Blogged: long-running shows and long-running blogs – what does the future hold

I revisit long-runners The Mousetrap, Les Misérables and Wicked, and come to a decision (of sorts) about the future of this blog

“Here’s to you and here’s to me”

Well 2019 has been an interesting year so far and one full of significance – I’ve turned 40, this blog has turned 10 and it’s all got me in a reflective mood. Personally, professionally, is this what I want to be doing? Do quote a Netflix show I haven’t even seen, does all this bring me joy…? Over the last couple of weeks, I’ve revisited a few long-running shows in the West End to consider what cost longevity. 

The longest running show in the West End is The Mousetrap – 66 years old with over 27,000 performances and their answer to keeping going is to not change a single bit – has the show even ever cast a person of colour? My limited research suggests not… On the one hand, it’s a policy that does seem to have worked and that record is a mighty USP, although does the number of empty seats at the St Martin’s that afternoon suggest a waning of interest finally?

On the other, it’s a real oddity to sit down and watch. In this postSarah Phelps world, eyes are increasingly open to the possibilities of adapting Agatha Christie in a meaningful way whereas as this production is deliberately stuck in amber. It has that air of Sunday afternoon visits to distant elderly relatives, the ones who mix up different crisp flavours in a bowl you know, rather than stimulating any real theatrical pleasure. Still, tourists are always gonna tourist.

I also paid a return visit to the second-longest running show in London – Les Misérables. It’s a musical that has long lived in my heart as one of my all-time faves, if only for the fact that I can’t remember a time when I didn’t know and love it, such was my childhood! At 33 years and nearly 14,000 performances, its reputation is long-established but change is upon us and indeed the reason I went back, to bid farewell to the revolve.

For this summer will see the show close at the Queen’s while a redesigned production is inserted anew into the theatre, a concert version at the Gielgud will serve as a stopgap (and presumably maintain the long-runner record…). A fundamental change to the staging and one which will freshen the experience for many. For me though, a more interesting change is in the current casting, with Amara Okereke proving a stunningly good Cosette and three racially diverse young actresses being cast as the younger version – such boldly non-representational choices are rare in British theatre full stop, never mind the West End so it really does feel like a step in the right direction.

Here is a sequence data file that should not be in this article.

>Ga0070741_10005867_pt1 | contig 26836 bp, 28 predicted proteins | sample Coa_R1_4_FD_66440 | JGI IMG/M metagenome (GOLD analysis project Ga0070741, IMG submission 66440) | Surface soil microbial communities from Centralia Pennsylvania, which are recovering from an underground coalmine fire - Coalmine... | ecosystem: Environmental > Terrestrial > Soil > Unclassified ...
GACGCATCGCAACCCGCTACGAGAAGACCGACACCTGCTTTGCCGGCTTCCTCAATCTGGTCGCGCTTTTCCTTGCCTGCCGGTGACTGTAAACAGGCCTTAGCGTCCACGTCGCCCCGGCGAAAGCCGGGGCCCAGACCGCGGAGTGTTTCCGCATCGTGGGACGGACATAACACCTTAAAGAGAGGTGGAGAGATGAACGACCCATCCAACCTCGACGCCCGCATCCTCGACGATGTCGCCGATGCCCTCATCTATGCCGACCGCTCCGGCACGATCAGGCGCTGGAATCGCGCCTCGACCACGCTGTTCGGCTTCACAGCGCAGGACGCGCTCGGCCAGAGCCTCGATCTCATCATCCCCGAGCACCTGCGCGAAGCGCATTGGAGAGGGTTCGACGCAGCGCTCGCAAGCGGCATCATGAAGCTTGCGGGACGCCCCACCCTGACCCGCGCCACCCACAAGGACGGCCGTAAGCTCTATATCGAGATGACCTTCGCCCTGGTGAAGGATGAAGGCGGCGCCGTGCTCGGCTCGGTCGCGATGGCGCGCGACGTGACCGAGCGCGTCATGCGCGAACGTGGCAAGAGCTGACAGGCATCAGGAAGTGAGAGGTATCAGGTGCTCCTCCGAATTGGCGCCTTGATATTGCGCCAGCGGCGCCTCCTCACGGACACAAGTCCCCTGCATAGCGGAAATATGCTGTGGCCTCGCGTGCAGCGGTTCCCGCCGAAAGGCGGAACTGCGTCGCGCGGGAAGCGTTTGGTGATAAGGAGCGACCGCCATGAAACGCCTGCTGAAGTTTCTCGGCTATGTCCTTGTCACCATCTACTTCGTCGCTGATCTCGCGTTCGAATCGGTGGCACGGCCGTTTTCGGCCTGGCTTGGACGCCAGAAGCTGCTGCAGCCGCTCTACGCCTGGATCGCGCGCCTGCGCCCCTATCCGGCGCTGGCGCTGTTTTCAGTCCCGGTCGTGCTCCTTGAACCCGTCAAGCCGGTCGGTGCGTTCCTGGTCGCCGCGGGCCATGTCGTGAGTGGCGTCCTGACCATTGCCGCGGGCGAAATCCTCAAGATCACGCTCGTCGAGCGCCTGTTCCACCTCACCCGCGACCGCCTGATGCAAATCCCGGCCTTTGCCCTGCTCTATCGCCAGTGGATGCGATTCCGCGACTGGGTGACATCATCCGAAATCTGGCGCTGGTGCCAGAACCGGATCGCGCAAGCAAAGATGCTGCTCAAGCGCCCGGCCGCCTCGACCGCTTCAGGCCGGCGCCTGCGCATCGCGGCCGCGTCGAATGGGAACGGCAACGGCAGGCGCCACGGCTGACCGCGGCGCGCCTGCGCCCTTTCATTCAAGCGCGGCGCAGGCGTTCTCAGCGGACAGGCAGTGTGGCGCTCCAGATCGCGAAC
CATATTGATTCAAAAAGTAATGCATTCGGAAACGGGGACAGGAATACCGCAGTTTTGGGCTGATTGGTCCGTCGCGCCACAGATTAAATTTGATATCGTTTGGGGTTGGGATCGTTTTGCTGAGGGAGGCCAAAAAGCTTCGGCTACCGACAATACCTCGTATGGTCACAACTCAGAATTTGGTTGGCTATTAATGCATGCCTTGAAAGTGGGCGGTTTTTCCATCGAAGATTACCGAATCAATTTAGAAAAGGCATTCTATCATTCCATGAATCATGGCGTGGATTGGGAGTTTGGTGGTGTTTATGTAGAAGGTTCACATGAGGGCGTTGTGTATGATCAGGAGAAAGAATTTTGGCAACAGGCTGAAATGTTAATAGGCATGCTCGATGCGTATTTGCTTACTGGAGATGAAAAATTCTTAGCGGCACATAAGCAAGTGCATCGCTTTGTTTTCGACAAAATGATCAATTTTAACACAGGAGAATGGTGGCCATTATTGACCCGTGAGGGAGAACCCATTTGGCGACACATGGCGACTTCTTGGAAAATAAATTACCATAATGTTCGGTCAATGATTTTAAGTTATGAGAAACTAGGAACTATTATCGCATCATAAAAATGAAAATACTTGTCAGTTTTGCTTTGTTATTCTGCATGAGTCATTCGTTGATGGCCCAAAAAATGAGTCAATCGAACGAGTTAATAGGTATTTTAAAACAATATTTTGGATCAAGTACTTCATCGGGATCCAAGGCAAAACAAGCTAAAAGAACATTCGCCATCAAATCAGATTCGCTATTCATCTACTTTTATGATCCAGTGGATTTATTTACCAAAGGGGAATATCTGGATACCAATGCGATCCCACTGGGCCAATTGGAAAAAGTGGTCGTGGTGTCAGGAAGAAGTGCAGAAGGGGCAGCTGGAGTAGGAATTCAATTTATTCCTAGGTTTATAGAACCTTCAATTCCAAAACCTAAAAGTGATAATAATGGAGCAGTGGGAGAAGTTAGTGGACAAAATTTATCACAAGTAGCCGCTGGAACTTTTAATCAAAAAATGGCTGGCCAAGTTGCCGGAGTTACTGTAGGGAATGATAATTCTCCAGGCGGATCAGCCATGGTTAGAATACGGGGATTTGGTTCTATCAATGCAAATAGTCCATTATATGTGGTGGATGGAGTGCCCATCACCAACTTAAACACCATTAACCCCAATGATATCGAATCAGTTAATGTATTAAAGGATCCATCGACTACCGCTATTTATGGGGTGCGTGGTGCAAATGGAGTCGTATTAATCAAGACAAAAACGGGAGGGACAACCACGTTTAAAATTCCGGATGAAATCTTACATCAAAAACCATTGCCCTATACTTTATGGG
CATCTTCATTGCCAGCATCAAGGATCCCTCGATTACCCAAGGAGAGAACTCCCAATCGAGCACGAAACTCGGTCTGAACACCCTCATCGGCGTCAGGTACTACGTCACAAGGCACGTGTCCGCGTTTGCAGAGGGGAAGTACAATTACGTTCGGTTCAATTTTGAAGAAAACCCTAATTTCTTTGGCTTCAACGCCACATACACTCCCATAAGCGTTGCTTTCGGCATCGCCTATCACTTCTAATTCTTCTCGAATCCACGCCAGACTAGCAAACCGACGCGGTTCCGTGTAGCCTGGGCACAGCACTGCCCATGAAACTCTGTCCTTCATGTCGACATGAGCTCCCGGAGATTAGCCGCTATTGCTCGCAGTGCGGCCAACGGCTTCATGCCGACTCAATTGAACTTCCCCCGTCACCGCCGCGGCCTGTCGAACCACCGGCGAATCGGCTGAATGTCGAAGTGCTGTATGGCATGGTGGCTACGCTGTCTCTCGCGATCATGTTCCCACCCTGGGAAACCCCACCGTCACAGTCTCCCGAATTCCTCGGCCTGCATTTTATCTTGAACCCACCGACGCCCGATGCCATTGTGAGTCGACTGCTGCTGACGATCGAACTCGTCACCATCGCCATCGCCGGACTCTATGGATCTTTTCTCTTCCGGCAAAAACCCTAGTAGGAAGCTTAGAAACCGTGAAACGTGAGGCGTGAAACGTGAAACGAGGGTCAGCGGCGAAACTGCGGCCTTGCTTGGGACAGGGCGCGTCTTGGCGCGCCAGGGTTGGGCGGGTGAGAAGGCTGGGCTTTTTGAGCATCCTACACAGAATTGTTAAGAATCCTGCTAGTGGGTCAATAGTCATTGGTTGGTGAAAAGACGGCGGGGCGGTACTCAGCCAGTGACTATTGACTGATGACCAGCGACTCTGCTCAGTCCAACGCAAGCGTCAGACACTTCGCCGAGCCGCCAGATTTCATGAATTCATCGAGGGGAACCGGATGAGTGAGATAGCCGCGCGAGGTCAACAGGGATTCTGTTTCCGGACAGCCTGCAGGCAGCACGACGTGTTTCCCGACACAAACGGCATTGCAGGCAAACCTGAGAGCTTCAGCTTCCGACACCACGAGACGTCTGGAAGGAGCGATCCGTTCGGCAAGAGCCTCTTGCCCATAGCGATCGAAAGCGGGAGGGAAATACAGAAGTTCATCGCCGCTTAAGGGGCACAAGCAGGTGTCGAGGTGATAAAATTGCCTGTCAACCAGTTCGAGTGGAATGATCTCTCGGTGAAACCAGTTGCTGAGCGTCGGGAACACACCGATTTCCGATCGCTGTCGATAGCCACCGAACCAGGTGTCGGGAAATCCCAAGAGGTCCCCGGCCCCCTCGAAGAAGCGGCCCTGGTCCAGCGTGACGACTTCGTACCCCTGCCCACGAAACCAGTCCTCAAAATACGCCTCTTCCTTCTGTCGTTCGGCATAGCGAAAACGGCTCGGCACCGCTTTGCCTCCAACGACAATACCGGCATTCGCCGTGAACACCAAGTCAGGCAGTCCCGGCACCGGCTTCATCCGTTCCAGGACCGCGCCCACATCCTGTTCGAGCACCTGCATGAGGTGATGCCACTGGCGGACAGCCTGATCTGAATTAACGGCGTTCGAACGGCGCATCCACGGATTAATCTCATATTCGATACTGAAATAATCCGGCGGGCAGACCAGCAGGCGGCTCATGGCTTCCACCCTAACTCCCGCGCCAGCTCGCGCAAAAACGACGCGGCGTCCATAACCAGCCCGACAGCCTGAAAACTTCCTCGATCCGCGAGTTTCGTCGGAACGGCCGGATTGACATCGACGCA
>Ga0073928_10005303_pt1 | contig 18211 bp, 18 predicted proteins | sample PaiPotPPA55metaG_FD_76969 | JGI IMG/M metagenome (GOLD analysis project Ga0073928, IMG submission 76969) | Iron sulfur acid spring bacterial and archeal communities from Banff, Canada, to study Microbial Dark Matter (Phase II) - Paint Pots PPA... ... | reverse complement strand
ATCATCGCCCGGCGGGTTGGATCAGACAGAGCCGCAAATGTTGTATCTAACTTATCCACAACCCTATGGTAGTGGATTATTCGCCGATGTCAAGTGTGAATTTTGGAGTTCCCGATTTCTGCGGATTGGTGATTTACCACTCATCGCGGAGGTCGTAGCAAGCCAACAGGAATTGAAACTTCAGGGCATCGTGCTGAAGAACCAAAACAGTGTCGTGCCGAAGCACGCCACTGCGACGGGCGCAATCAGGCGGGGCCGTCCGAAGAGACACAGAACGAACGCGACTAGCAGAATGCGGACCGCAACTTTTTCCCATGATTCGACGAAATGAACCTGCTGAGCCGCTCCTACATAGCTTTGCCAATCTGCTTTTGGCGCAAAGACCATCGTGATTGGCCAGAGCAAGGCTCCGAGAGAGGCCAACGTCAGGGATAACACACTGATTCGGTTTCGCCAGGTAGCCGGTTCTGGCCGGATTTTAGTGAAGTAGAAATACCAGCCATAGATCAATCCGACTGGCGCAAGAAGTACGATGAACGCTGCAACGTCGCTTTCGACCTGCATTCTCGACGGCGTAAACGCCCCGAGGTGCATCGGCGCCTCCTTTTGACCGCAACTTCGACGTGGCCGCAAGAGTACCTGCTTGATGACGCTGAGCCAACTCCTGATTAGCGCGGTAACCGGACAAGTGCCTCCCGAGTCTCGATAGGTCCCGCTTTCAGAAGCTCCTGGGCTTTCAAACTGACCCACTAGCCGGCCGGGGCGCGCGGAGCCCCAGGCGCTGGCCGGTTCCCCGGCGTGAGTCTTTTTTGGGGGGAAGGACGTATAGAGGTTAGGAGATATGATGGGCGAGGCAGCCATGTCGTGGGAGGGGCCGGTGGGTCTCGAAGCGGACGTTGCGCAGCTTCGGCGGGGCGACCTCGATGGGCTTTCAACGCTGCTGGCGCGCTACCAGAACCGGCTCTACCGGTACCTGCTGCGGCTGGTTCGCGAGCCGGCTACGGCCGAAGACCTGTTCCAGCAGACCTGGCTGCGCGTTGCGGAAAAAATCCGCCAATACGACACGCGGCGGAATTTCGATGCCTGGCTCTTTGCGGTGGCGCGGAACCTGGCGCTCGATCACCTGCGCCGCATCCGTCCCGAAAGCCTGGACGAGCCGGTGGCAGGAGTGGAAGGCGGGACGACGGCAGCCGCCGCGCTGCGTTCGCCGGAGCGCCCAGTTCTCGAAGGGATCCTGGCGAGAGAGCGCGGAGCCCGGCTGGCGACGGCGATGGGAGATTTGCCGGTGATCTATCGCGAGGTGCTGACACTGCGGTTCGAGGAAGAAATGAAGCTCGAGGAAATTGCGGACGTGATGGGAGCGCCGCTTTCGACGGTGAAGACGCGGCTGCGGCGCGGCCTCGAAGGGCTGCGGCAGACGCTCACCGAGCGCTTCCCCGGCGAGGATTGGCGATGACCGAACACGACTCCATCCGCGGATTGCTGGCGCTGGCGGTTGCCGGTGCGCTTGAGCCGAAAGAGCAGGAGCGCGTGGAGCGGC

And skipping a bit down the list (7th in currently running shows, 13th overall), Wicked is approaching its 13th birthday with just over 5000 performances. Here, there’s a constant regeneration in the form of annual cast changes but I don’t know if that really counts as significant change, someone riffing a bit differently in ‘Defying Gravity’… The show otherwise remains as it always has, with Alice Fearn and Sophie Evans currently leading the company in fine form.

So no real conclusions to be drawn then, in how to secure longevity, best to take it on a case-by-case basis. Which leads me to this blog and its future. It has been ten long years, filled with some extraordinary pleasures and privileges and no small amount of hard work along with it. But increasingly, there’s a distinct unfriendliness from some quarters, abusive comments and emails, and the head-bashing that is trying to deal with some theatre PRs, it can wear a boy down and make him wonder if 10 years is long enough.

And so I’m pressing the pause button. For a month or two in the first instance, where I won’t take on any new reviewing commitments (but still honour the few things in my calendar so the odd review may still pop up now and again). I’ve done a few interviews too so there’ll be some fresh #content ticking over whilst I recharge a battery or two and reconsider the way forward. In a reviewing landscape where not even the excellent Henry Hitchings is safe, do I even want to try and fit in any more? Heavens knows we don’t need another ‘future of theatre criticism’ article so I’ll leave it here – it’s definitely à bientôt for now though, rather than goodbye.  

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